Employee Profit Sharing Plans (EPSPs)
An EPSP lets you shareShare A piece of ownership in a company. A share does not give you direct control over the company’s daily operations. But it does let you get a share of profits if the company pays dividends.+ read full definition in the profitsProfits A financial gain for a person or company. Equals the money left over after you subtract your costs from the money you made.+ read full definition of the company you work for. Your employer is required to make contributions to the EPSP according to a formula based on its profits.
3 things to know about EPSPs
- EPSP contributions are allocated to employees each year. You may also be allowed to make contributions.
- An EPSP is not a registered plan. Your contributions are made from your after-taxAfter-tax The money you have left after you pay taxes on money that you made working or investing.+ read full definition earningsEarnings For companies, it’s the money they make and share with their shareholders. For investors, it’s the money they make from their investments.+ read full definition. You must pay taxTax A fee the government charges on income, property, and sales. The money goes to finance government programs and other costs.+ read full definition on employer contributions allocated to you each year, and on any investmentInvestment An item of value you buy to get income or to grow in value.+ read full definition earnings these allocations earn.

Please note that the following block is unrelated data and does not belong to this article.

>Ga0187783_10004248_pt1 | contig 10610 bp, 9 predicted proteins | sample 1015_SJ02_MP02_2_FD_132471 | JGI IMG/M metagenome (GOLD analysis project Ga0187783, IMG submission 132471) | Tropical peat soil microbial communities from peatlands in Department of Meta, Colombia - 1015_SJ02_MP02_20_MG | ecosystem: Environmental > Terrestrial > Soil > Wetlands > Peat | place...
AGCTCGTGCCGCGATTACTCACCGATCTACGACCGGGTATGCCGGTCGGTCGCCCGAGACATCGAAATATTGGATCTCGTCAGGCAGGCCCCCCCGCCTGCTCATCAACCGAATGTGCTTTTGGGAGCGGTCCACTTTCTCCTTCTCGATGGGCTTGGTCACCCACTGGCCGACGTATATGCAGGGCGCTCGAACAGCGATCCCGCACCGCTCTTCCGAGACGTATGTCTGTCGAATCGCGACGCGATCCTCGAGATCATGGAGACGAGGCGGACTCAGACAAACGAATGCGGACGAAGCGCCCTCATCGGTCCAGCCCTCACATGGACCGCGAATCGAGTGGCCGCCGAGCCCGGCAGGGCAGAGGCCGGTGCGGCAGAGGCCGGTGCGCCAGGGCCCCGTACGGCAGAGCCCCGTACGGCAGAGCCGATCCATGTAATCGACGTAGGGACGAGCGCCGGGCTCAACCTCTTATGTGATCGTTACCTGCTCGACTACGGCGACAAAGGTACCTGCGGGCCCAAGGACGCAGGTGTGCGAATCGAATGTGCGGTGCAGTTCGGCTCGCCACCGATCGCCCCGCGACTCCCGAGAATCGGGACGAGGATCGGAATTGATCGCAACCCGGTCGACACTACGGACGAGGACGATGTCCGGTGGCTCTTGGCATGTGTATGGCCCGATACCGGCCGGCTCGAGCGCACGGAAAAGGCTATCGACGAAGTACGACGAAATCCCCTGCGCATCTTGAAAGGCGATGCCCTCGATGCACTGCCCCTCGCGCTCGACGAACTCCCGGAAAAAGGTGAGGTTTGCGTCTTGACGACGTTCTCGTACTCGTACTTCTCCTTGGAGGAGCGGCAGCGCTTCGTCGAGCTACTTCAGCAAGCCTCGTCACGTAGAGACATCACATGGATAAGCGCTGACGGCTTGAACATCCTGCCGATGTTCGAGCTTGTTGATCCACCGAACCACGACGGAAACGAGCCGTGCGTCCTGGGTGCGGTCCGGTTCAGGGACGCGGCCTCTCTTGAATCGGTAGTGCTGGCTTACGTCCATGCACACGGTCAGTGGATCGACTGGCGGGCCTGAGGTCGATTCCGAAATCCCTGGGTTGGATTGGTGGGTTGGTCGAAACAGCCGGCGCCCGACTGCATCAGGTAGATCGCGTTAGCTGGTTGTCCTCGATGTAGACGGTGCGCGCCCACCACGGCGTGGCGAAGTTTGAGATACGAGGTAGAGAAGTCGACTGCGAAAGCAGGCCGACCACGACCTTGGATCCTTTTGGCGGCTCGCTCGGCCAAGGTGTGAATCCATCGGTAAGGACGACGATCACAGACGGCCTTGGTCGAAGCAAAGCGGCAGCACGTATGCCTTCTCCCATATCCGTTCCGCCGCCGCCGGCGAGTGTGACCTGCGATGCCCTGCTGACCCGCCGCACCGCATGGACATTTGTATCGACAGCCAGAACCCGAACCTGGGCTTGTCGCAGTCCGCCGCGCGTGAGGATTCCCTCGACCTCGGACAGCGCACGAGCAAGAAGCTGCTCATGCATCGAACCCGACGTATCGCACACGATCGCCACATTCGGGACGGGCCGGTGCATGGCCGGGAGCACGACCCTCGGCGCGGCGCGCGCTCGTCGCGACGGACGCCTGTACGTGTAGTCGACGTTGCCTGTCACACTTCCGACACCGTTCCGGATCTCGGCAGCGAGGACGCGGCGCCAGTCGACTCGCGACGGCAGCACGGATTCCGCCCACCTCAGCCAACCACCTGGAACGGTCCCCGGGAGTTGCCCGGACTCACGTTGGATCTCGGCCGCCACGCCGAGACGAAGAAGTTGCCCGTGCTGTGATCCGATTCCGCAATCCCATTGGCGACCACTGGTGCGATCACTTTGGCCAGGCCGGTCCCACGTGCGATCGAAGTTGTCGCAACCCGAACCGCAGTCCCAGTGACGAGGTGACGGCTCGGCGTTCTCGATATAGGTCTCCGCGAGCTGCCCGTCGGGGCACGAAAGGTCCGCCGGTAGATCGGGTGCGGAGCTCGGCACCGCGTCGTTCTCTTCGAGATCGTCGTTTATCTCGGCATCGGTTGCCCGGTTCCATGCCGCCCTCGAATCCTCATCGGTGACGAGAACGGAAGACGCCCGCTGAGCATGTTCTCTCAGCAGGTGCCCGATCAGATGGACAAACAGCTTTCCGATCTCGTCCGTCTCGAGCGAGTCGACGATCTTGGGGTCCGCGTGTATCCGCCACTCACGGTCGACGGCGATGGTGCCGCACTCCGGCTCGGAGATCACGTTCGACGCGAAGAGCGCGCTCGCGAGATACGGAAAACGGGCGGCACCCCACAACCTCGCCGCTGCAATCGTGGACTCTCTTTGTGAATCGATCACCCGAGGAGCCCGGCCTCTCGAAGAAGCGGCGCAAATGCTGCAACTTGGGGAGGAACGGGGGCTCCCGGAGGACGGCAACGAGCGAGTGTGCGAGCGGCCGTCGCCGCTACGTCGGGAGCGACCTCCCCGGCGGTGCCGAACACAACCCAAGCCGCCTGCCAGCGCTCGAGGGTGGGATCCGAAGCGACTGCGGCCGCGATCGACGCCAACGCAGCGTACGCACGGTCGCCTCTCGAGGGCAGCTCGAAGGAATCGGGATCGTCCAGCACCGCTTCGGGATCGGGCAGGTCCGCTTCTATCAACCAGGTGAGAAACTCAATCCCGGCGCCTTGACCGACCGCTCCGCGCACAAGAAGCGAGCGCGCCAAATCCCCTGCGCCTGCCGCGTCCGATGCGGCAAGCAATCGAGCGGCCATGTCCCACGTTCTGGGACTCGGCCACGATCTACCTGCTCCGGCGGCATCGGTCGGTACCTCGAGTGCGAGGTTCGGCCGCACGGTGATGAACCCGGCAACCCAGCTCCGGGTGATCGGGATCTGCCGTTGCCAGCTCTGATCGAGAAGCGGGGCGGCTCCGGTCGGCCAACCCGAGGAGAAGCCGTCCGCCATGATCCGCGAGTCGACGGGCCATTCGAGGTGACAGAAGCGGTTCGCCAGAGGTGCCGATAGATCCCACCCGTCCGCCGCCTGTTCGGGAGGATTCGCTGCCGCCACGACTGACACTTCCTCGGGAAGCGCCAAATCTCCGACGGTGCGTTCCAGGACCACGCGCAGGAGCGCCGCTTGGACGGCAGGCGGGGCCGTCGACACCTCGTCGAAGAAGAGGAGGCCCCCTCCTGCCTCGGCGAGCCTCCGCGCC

- Some employers let you choose each year between having your EPSP allocation paid out to you or having it remain in the EPSP accountAccount An agreement you make with a financial institution to handle your money. You can set up an account for depositing and withdrawing, earning interest, borrowing, investing, etc.+ read full definition.
Your employer contributes to your EPSP, but the contributions and earnings are taxable to you.